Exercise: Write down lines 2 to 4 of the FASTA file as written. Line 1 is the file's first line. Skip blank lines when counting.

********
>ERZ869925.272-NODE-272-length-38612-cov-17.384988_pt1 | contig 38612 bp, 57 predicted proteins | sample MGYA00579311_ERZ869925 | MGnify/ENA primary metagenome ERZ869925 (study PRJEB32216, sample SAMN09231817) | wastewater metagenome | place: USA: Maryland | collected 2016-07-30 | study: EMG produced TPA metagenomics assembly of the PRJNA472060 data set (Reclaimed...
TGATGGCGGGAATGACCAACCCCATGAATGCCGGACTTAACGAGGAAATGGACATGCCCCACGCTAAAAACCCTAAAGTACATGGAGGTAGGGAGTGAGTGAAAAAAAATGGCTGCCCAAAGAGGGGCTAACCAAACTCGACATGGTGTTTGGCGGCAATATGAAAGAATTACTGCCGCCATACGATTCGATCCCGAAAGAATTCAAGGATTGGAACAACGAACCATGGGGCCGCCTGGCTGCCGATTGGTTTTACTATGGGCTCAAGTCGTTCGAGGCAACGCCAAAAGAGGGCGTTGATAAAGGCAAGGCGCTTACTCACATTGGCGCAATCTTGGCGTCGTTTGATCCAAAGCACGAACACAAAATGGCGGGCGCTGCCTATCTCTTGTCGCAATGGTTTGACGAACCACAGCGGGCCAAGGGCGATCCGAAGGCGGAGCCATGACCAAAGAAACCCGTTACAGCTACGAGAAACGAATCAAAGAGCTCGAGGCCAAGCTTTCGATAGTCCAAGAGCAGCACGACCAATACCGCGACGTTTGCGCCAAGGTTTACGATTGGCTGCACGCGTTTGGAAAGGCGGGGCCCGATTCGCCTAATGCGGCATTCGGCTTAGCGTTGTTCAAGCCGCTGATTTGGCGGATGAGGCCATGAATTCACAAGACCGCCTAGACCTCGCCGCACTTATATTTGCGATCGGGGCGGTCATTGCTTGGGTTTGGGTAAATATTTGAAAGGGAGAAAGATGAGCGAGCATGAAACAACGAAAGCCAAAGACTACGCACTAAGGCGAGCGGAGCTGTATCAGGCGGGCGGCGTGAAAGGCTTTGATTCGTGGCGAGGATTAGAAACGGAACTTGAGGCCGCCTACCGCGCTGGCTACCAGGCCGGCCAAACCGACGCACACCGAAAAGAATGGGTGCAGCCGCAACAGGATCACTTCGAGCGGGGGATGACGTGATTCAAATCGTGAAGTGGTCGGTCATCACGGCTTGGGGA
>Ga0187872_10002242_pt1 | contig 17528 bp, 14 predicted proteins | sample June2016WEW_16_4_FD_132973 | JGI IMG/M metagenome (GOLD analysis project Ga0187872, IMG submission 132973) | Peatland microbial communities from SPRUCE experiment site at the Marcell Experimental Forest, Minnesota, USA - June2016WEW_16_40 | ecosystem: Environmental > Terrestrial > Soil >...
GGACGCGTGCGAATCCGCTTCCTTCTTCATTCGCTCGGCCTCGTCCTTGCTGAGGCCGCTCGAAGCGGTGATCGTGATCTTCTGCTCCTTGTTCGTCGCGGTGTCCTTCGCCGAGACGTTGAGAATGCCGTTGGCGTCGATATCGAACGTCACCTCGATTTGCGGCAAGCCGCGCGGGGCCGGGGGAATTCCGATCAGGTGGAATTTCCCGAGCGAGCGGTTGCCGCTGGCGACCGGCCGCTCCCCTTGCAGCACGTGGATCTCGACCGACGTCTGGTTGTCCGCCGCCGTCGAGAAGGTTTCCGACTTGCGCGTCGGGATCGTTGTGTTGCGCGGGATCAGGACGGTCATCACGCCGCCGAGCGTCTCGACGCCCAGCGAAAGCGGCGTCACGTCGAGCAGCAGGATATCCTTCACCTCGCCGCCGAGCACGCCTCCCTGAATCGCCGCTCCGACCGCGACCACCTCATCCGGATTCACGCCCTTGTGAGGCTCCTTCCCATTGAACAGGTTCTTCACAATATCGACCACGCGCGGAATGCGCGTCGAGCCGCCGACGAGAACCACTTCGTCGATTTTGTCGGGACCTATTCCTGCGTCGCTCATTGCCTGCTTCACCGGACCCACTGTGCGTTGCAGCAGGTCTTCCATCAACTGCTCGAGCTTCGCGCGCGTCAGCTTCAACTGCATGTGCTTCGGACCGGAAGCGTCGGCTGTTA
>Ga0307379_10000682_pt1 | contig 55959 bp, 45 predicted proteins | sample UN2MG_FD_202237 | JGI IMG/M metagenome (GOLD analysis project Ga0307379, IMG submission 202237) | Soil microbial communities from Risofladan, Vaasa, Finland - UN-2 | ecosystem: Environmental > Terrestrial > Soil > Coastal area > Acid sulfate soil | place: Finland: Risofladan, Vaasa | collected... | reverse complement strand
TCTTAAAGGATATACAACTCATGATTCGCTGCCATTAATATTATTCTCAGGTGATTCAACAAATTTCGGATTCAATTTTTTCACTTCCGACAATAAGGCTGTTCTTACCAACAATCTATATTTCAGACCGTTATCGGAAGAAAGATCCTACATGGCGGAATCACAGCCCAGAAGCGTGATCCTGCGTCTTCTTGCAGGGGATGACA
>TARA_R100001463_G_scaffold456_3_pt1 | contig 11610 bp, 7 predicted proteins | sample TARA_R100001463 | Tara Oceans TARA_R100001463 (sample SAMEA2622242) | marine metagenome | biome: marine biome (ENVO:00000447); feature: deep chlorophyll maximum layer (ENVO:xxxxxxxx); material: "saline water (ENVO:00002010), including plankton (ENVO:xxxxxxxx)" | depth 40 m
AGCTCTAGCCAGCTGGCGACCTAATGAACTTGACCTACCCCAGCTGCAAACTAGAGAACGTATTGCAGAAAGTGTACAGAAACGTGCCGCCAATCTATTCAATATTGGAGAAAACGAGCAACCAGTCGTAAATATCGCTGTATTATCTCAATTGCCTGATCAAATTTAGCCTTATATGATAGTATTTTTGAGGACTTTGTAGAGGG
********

TGATGGCGGGAATGACCAACCCCATGAATGCCGGACTTAACGAGGAAATGGACATGCCCCACGCTAAAAACCCTAAAGTACATGGAGGTAGGGAGTGAGTGAAAAAAAATGGCTGCCCAAAGAGGGGCTAACCAAACTCGACATGGTGTTTGGCGGCAATATGAAAGAATTACTGCCGCCATACGATTCGATCCCGAAAGAATTCAAGGATTGGAACAACGAACCATGGGGCCGCCTGGCTGCCGATTGGTTTTACTATGGGCTCAAGTCGTTCGAGGCAACGCCAAAAGAGGGCGTTGATAAAGGCAAGGCGCTTACTCACATTGGCGCAATCTTGGCGTCGTTTGATCCAAAGCACGAACACAAAATGGCGGGCGCTGCCTATCTCTTGTCGCAATGGTTTGACGAACCACAGCGGGCCAAGGGCGATCCGAAGGCGGAGCCATGACCAAAGAAACCCGTTACAGCTACGAGAAACGAATCAAAGAGCTCGAGGCCAAGCTTTCGATAGTCCAAGAGCAGCACGACCAATACCGCGACGTTTGCGCCAAGGTTTACGATTGGCTGCACGCGTTTGGAAAGGCGGGGCCCGATTCGCCTAATGCGGCATTCGGCTTAGCGTTGTTCAAGCCGCTGATTTGGCGGATGAGGCCATGAATTCACAAGACCGCCTAGACCTCGCCGCACTTATATTTGCGATCGGGGCGGTCATTGCTTGGGTTTGGGTAAATATTTGAAAGGGAGAAAGATGAGCGAGCATGAAACAACGAAAGCCAAAGACTACGCACTAAGGCGAGCGGAGCTGTATCAGGCGGGCGGCGTGAAAGGCTTTGATTCGTGGCGAGGATTAGAAACGGAACTTGAGGCCGCCTACCGCGCTGGCTACCAGGCCGGCCAAACCGACGCACACCGAAAAGAATGGGTGCAGCCGCAACAGGATCACTTCGAGCGGGGGATGACGTGATTCAAATCGTGAAGTGGTCGGTCATCACGGCTTGGGGA
>Ga0187872_10002242_pt1 | contig 17528 bp, 14 predicted proteins | sample June2016WEW_16_4_FD_132973 | JGI IMG/M metagenome (GOLD analysis project Ga0187872, IMG submission 132973) | Peatland microbial communities from SPRUCE experiment site at the Marcell Experimental Forest, Minnesota, USA - June2016WEW_16_40 | ecosystem: Environmental > Terrestrial > Soil >...
GGACGCGTGCGAATCCGCTTCCTTCTTCATTCGCTCGGCCTCGTCCTTGCTGAGGCCGCTCGAAGCGGTGATCGTGATCTTCTGCTCCTTGTTCGTCGCGGTGTCCTTCGCCGAGACGTTGAGAATGCCGTTGGCGTCGATATCGAACGTCACCTCGATTTGCGGCAAGCCGCGCGGGGCCGGGGGAATTCCGATCAGGTGGAATTTCCCGAGCGAGCGGTTGCCGCTGGCGACCGGCCGCTCCCCTTGCAGCACGTGGATCTCGACCGACGTCTGGTTGTCCGCCGCCGTCGAGAAGGTTTCCGACTTGCGCGTCGGGATCGTTGTGTTGCGCGGGATCAGGACGGTCATCACGCCGCCGAGCGTCTCGACGCCCAGCGAAAGCGGCGTCACGTCGAGCAGCAGGATATCCTTCACCTCGCCGCCGAGCACGCCTCCCTGAATCGCCGCTCCGACCGCGACCACCTCATCCGGATTCACGCCCTTGTGAGGCTCCTTCCCATTGAACAGGTTCTTCACAATATCGACCACGCGCGGAATGCGCGTCGAGCCGCCGACGAGAACCACTTCGTCGATTTTGTCGGGACCTATTCCTGCGTCGCTCATTGCCTGCTTCACCGGACCCACTGTGCGTTGCAGCAGGTCTTCCATCAACTGCTCGAGCTTCGCGCGCGTCAGCTTCAACTGCATGTGCTTCGGACCGGAAGCGTCGGCTGTTA